Finished a project last week reshaping an avenue of Irish Yew. The yews had grown too large and were starting to dominate the space. The original plan was to undertake a major renovation by cutting the yews back to a solid framework of branches. This would have reduced the size of the yews but is a long term solution as they would have taken at least five years to recover. Also many of the yews were missing their central stems after previous renovations so cutting back to a framework would have been difficult. So instead it was decided to give them a hard trim and reshape.
I cut them back to a traditional shape. Their height was reduced to create a flat top and the sides straightened. I also removed some of the vertical growth to reduce the risk of the Irish yews splaying outwards, which is a common problem with this plant. The hard cutting has created some woody patches that will green over within a year or two.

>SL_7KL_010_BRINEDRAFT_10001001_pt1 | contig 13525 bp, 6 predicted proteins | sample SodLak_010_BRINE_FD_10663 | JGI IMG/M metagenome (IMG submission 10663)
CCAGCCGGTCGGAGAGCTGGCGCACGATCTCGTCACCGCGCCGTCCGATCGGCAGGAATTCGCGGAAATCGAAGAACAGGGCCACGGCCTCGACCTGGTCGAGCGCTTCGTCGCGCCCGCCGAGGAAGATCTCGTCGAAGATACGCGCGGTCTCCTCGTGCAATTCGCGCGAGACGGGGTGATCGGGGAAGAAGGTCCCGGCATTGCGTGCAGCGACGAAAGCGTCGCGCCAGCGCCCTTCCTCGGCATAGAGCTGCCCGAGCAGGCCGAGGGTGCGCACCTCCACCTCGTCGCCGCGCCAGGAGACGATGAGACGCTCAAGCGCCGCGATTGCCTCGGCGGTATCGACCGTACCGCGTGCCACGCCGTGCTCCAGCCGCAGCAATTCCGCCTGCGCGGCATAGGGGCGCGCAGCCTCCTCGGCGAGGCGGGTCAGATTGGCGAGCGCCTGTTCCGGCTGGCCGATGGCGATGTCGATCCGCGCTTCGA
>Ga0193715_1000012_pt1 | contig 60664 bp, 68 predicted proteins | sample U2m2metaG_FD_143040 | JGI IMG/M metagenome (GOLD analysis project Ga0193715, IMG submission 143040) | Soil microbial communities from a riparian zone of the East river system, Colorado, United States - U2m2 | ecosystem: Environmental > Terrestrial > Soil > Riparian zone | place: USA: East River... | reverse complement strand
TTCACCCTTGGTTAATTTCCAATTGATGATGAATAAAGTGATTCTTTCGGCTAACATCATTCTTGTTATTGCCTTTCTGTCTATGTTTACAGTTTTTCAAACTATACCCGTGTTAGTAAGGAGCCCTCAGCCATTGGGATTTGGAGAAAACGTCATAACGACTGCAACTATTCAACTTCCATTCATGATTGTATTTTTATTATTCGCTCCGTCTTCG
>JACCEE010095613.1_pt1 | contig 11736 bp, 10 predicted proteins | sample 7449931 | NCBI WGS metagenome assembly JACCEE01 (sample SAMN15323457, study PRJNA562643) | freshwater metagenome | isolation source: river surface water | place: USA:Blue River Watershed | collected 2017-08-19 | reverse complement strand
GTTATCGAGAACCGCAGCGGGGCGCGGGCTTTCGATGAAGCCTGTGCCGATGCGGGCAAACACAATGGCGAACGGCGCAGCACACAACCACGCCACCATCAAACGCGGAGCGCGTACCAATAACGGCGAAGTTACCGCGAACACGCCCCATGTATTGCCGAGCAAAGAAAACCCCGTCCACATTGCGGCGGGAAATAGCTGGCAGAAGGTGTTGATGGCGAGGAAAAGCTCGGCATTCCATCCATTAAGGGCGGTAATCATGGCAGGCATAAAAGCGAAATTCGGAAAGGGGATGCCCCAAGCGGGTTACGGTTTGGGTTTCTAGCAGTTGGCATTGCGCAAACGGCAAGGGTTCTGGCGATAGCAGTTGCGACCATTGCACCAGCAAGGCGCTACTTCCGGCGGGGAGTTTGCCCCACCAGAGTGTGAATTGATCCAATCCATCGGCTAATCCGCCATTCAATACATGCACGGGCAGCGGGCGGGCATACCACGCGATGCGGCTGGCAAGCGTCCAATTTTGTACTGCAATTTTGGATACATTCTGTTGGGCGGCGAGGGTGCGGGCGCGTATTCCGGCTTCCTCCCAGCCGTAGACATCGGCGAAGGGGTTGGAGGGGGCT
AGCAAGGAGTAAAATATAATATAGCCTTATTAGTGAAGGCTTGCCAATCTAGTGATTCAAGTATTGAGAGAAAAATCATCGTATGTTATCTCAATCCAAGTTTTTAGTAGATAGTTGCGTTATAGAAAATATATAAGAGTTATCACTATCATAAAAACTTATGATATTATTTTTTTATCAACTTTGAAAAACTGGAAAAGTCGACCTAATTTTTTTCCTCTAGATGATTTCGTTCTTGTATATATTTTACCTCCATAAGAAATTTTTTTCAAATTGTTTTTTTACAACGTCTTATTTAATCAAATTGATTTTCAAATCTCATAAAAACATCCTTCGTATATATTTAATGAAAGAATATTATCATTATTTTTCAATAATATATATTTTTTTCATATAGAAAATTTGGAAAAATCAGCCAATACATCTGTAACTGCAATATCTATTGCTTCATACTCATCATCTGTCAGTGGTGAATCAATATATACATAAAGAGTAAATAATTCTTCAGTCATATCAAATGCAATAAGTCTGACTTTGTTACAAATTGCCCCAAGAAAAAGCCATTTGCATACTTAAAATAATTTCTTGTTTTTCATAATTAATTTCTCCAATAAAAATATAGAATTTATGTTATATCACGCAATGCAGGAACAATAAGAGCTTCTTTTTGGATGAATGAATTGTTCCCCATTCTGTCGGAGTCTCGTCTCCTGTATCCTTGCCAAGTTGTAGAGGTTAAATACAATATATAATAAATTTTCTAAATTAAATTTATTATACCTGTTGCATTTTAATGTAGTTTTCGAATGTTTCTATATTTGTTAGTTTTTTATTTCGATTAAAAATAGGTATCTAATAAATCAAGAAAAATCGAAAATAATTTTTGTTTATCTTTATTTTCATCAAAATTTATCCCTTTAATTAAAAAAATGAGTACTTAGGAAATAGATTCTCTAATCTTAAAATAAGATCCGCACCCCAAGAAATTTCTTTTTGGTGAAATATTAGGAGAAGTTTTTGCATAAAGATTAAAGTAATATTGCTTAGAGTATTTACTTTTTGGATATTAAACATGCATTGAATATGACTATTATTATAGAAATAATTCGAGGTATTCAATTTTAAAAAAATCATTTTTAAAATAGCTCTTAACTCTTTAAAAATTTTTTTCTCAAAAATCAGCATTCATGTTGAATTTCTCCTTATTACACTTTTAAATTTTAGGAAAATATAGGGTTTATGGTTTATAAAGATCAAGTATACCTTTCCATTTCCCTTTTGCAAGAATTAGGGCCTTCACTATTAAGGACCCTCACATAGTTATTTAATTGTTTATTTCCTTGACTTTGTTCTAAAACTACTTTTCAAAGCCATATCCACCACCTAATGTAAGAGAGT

Thankfully these yews didn’t require wiring. It’s a topiary technique that I’m not a big fan of and try to avoid if I can. The practice involves winding a wire around the outside of the yew to hold together all the vertical growth. A tip is rather than wiring around the outside, tie the vertical in from the inside of the plant. This avoids cutting the wire and damaging your blades when trimming up the outside of the yew each year.
From experience I’ve found the traditional shape of flat tops and straight sides is the best for encouraging strong, vertical growth. The choice of topiary designs is very limited for Irish yew because of their ‘fastigiate’ growth habit. But if topiary columns are required then this plant can work well. Just remember to keep the yews regularly trimmed by running the hedge trimmer up the sides and across the tops at least once a year, otherwise the yews can soon start to splay.